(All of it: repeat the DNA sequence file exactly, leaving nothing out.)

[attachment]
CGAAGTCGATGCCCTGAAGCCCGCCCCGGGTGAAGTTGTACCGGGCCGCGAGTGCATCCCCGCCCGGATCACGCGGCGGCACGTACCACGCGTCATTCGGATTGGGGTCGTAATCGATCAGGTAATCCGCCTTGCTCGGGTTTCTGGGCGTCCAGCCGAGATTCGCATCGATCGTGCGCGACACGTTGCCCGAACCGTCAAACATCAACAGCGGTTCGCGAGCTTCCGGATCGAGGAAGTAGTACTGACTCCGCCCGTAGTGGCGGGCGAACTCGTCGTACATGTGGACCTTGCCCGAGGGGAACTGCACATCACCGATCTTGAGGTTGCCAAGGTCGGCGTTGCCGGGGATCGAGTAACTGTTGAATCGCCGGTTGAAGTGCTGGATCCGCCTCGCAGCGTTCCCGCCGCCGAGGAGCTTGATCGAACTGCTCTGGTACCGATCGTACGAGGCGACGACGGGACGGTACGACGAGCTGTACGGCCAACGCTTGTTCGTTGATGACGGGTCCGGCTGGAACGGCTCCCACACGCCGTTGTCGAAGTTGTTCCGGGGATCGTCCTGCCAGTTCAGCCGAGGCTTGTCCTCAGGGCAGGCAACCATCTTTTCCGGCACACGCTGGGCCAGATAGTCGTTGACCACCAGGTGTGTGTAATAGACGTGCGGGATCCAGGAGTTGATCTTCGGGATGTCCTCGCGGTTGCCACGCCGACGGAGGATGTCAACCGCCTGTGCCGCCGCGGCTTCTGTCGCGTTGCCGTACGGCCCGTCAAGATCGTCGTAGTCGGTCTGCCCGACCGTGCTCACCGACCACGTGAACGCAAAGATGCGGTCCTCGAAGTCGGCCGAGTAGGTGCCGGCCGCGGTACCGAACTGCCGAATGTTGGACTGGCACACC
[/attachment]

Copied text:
CGAAGTCGATGCCCTGAAGCCCGCCCCGGGTGAAGTTGTACCGGGCCGCGAGTGCATCCCCGCCCGGATCACGCGGCGGCACGTACCACGCGTCATTCGGATTGGGGTCGTAATCGATCAGGTAATCCGCCTTGCTCGGGTTTCTGGGCGTCCAGCCGAGATTCGCATCGATCGTGCGCGACACGTTGCCCGAACCGTCAAACATCAACAGCGGTTCGCGAGCTTCCGGATCGAGGAAGTAGTACTGACTCCGCCCGTAGTGGCGGGCGAACTCGTCGTACATGTGGACCTTGCCCGAGGGGAACTGCACATCACCGATCTTGAGGTTGCCAAGGTCGGCGTTGCCGGGGATCGAGTAACTGTTGAATCGCCGGTTGAAGTGCTGGATCCGCCTCGCAGCGTTCCCGCCGCCGAGGAGCTTGATCGAACTGCTCTGGTACCGATCGTACGAGGCGACGACGGGACGGTACGACGAGCTGTACGGCCAACGCTTGTTCGTTGATGACGGGTCCGGCTGGAACGGCTCCCACACGCCGTTGTCGAAGTTGTTCCGGGGATCGTCCTGCCAGTTCAGCCGAGGCTTGTCCTCAGGGCAGGCAACCATCTTTTCCGGCACACGCTGGGCCAGATAGTCGTTGACCACCAGGTGTGTGTAATAGACGTGCGGGATCCAGGAGTTGATCTTCGGGATGTCCTCGCGGTTGCCACGCCGACGGAGGATGTCAACCGCCTGTGCCGCCGCGGCTTCTGTCGCGTTGCCGTACGGCCCGTCAAGATCGTCGTAGTCGGTCTGCCCGACCGTGCTCACCGACCACGTGAACGCAAAGATGCGGTCCTCGAAGTCGGCCGAGTAGGTGCCGGCCGCGGTACCGAACTGCCGAATGTTGGACTGGCACACC